Adding Patterns to Cloth using Photoshop.

This tutorial will show you one method for adding a pattern to any kind of cloth in Photoshop. I'm going to assume that you already know how to paint, render, or photograph the cloth itself, since that's at least another tutorial worth of material.

I'm also assuming that you have a pattern ready to go, and that you know how to use both Photoshop and your computer.

Cloth isolated on a layer, all other layers hidden. Open the picture, and isolate the cloth on its own layer. Unless you want to change the color of the pattern, make sure the cloth has no color. (If it does, you can decrease the Saturation (Image > Adjustments > Hue/Saturation) until it doesn't.) Hide the other layers.
Set Blending Mode to Multiply for cloth layer. (Left Coat in this example.) Make a New layer beneath the Cloth layer, and set the Blending Mode of the Cloth layer to Multiply.
Fill New document with Pattern, and copy it to the clipboard. Open the pattern, or, if you have made a Photoshop Pattern, open a new document, at least twice the size of the largest fold in your cloth (to give you plenty of room to maneuver) and fill it with the pattern.

Select All of the pattern, and Copy it to the clipboard.

Lasso a section, following the dark lines around the fold. Using the Lasso tool, draw a selection around one section of fabric, following the dark lines that form the shadows of a fold.
From the Edit menu, Paste Into the selection. Make sure you are working on the new layer, and Paste Into the selection. (Edit > Paste Into.)
Pattern on a new layer, under the folds. This puts the pattern on a new layer, with a mask already made. You can delete the empty layer now. It was just there to make sure the layer order was correct.

As you can see, the fold with the pattern is already shaded, and looks pretty good. (If it isn't, check the layer order.)

Use Free Transform to adjust the pattern. Use Free Transform (Command/ctrl T or Edit > Free Transform) to adjust the position or orientation of the pattern, if desired. (You should do this for some of the sections, if not for all. After all, the whole point of doing it section by section is to break up the pattern, and make it look like parts are hidden by the draping of the fabric.)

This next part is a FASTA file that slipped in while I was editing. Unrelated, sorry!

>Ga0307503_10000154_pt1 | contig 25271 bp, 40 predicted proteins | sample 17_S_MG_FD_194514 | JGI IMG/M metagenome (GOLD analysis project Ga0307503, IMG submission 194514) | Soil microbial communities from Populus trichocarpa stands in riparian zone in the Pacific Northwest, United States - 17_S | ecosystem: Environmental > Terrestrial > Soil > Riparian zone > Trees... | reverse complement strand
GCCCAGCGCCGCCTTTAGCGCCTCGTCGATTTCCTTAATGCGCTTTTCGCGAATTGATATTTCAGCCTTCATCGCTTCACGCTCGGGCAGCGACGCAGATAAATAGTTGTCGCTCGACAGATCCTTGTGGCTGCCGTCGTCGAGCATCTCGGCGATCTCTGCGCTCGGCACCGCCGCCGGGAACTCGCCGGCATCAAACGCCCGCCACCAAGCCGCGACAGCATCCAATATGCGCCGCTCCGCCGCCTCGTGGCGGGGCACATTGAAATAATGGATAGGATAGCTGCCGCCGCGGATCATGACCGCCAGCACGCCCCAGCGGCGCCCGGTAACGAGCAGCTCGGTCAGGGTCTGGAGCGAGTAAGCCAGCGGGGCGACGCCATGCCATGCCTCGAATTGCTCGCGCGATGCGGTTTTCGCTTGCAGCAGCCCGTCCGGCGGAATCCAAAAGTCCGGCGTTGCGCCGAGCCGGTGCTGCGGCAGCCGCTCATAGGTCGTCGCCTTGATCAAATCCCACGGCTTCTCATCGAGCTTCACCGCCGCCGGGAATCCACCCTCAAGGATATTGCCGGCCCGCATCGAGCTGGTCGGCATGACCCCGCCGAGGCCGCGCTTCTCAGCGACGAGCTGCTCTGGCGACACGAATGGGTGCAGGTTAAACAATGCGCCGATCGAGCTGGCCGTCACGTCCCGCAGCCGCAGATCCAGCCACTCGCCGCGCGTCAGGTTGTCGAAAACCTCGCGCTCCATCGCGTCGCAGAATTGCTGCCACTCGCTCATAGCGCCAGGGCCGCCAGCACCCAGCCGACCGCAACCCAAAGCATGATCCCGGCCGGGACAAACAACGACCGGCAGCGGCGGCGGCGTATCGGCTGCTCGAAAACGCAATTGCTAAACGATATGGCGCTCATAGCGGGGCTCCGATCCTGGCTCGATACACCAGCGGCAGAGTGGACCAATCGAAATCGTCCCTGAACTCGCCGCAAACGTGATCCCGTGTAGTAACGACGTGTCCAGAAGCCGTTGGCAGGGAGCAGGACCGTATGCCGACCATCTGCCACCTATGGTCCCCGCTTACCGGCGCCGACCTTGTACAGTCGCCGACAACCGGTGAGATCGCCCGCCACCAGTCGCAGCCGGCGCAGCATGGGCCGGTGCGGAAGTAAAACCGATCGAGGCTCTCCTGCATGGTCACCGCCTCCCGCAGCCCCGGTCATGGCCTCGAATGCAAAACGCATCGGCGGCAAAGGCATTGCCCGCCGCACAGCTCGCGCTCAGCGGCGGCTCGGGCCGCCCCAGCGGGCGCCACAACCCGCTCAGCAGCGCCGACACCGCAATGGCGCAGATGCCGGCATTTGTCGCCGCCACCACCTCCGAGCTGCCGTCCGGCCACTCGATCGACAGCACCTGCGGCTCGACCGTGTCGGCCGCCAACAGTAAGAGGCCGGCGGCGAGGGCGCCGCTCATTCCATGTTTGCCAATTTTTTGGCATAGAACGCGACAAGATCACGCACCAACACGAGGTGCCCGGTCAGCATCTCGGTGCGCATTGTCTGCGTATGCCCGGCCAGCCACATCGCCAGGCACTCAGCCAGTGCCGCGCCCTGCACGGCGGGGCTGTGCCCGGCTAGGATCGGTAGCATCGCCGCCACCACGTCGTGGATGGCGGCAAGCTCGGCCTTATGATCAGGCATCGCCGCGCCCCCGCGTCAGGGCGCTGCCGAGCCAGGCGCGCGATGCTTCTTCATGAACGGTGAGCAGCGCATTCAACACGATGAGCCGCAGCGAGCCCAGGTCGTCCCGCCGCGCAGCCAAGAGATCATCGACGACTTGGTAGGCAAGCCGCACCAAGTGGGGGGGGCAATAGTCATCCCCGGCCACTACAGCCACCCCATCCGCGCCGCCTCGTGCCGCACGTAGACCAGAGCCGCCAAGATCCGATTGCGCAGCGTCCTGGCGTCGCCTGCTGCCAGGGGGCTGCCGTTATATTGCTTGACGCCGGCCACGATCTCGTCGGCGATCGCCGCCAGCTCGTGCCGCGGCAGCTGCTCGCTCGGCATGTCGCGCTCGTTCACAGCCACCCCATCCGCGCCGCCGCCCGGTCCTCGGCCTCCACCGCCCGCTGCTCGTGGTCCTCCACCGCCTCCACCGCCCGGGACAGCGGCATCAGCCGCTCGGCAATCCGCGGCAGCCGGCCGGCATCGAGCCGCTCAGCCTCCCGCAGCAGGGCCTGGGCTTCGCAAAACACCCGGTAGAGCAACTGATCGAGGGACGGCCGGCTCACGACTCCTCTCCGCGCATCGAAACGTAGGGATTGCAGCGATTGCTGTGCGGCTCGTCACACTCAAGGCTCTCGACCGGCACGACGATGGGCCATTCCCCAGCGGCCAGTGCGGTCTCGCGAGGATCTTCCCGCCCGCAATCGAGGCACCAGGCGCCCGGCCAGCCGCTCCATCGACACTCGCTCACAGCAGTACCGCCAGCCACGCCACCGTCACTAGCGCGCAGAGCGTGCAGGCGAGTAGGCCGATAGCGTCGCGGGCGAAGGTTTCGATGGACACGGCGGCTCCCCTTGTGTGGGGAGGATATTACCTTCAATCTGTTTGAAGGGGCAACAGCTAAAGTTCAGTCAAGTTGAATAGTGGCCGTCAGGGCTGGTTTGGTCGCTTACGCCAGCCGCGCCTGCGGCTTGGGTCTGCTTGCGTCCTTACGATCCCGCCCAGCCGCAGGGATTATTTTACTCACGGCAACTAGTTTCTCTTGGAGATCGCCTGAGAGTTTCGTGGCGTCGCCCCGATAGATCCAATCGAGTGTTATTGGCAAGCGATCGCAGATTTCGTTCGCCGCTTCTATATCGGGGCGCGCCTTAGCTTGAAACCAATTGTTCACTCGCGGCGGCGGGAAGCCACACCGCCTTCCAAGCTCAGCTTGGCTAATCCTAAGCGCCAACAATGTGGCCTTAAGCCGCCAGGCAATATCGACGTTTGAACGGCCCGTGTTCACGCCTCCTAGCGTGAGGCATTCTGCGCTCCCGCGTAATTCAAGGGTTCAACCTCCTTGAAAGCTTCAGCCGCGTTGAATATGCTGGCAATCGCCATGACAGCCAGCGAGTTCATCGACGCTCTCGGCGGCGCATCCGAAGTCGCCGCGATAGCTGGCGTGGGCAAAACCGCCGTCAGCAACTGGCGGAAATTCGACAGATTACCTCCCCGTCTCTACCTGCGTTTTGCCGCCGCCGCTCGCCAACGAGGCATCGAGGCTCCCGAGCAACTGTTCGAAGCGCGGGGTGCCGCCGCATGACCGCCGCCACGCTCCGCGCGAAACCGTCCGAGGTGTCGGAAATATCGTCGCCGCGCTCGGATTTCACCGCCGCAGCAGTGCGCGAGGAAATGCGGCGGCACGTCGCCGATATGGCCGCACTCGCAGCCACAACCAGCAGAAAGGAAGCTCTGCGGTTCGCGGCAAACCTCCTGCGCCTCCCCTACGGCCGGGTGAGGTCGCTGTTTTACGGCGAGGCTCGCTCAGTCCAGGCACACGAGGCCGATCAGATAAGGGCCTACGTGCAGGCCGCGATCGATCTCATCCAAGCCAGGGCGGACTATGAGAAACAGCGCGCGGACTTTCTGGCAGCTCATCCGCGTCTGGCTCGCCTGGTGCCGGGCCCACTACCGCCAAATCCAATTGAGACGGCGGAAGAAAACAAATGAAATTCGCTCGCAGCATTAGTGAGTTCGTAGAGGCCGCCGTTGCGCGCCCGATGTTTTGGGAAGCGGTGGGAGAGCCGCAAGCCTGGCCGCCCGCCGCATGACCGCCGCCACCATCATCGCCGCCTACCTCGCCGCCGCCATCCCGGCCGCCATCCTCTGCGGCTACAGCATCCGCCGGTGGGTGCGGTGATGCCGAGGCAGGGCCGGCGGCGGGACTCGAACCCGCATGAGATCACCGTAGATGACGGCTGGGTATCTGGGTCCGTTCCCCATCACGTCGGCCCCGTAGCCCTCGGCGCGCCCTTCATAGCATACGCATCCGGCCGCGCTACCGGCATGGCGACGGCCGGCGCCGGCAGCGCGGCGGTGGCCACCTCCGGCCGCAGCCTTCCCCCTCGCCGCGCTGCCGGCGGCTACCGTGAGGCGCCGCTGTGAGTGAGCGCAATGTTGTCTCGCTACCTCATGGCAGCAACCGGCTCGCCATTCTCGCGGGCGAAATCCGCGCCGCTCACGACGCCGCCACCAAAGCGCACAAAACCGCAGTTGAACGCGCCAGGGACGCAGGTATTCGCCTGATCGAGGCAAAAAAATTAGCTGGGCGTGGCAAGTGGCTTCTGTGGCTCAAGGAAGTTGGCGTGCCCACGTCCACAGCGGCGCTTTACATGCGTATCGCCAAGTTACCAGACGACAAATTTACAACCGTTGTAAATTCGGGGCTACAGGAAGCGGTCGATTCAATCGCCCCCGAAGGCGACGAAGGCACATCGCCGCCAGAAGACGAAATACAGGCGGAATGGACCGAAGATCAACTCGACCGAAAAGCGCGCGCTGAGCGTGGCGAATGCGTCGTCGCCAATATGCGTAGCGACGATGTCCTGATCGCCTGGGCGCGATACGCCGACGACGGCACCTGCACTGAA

Lasso the next fold. Lasso a selection to make the next fold, and repeat the Paste Into and Transform steps.

Continue until you have filled all your folds with the pattern.

Fix cracks by painting into the Layer Mask. If you find that you have "cracks" between two swatches of pattern, you can easily fix them by painting in the Mask of the layer in question. Since there is a large section of pattern there, it's easy to adjust as needed. (Do this as you go, because it can be tedious to find the correct layer later.) Temporarily hiding the cloth layer between pasting operations will make the "cracks" obvious.

It's easiest to work from the bottom folds towards the ones on top. (I didn't for the sake of clarity, since the bottom folds, being more in shadow, are harder to see.) Also, keep the pattern where you can see it, and it will be easier to make sure the missing parts between the folds are in line, and at the correct "depth" for the drapery.

Hide everything except the pattern layers, and Merge Visible. Once you are sure that all the pieces of the pattern are exactly the way you want them, and there aren't any cracks, Hide everything except the pattern layers, and Merge Visible.

(This step is to bring the file down to a reasonable size again. If you have memory to burn, or you think that you might want to use a different pattern later, you can skip it.)

Mask (or delete) any overlap. Select any parts of the pattern that extend beyond the cloth by selecting the Layer Transparency for the Cloth layer (Command/ctrl and click on the appropriate Layer Thumbnail. (The Mask, if you are using a mask for the cloth, or the Image if you aren't.)

Then make sure you are working on the Pattern Layer, and either click the Mask button to mask the extra, or Delete if you know that the selection is perfect.

(If you have left the Pattern on multiple layers, you will need to mask or delete the overlap for each one. Leave the selection active, and just move from layer to layer masking or deleting.)

Add highlights by painting them in a new layer, and using the Screen Blending Mode. If you would like to add a sheen to the cloth, paint the highlights in a new layer, and set the Blending Mode to Screen. Adjust the opacity until you have the effect you desire.
Show the other layers to see your cloth in place. And that's it! Your patterned cloth is finished, and ready to become a rich part of the completed scene.

If you have a question, write to me and ask it!

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